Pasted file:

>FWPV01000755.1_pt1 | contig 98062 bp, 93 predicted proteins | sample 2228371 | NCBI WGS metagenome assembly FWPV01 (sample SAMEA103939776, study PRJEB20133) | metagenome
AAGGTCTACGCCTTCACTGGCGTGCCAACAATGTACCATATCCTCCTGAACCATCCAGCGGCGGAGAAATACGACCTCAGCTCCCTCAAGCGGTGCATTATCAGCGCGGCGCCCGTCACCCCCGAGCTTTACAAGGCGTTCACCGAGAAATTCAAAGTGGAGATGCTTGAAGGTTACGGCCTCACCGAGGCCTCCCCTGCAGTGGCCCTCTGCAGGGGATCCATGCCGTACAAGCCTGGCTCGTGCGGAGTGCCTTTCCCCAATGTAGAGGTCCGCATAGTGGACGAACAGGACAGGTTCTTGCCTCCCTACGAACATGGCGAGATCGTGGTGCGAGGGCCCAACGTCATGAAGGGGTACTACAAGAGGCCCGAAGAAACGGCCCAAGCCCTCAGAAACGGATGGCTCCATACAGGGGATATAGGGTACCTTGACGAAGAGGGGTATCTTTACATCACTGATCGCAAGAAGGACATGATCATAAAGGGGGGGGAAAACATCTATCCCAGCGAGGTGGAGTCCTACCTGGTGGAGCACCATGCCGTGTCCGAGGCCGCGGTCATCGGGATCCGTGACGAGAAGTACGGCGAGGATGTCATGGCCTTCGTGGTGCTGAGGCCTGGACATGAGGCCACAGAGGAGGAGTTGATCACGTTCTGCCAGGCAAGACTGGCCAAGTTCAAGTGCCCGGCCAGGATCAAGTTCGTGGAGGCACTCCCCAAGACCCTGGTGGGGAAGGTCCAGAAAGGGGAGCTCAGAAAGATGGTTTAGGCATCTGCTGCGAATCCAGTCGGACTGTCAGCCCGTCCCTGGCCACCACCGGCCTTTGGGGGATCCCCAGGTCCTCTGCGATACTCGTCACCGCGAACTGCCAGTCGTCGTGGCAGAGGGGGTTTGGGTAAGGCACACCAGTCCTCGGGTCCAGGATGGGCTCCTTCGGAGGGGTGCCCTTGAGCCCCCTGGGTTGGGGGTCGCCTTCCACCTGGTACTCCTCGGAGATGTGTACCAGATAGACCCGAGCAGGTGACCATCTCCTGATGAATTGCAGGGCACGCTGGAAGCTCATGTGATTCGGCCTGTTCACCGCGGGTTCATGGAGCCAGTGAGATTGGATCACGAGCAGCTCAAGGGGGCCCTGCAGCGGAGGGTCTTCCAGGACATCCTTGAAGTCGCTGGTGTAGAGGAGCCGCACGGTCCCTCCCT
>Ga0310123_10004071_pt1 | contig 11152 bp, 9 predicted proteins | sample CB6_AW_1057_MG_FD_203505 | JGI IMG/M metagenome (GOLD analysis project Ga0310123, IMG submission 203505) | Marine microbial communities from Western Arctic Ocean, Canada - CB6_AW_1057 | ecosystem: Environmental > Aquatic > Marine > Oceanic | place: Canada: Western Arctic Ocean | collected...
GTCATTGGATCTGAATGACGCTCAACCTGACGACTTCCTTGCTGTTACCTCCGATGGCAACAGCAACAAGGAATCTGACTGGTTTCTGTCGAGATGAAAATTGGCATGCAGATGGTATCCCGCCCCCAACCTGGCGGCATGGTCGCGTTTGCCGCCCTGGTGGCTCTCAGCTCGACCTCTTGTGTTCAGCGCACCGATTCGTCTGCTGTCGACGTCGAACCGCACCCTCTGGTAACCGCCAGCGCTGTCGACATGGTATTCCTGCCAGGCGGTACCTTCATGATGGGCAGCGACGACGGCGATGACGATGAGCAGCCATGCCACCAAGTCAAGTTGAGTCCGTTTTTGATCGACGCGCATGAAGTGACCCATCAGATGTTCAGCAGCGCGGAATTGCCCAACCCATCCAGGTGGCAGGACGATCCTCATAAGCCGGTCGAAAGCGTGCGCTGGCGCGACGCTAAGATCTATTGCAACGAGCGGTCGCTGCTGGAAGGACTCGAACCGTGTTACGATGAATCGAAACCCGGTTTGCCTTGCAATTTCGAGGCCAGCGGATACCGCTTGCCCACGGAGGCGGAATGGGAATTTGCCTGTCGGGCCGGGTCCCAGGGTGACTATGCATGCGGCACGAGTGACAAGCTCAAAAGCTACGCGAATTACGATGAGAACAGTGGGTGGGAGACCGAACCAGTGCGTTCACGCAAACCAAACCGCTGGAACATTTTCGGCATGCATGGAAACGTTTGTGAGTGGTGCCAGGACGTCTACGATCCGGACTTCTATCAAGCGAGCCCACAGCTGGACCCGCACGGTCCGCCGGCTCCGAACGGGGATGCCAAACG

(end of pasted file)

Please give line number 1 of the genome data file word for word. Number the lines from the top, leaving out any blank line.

>FWPV01000755.1_pt1 | contig 98062 bp, 93 predicted proteins | sample 2228371 | NCBI WGS metagenome assembly FWPV01 (sample SAMEA103939776, study PRJEB20133) | metagenome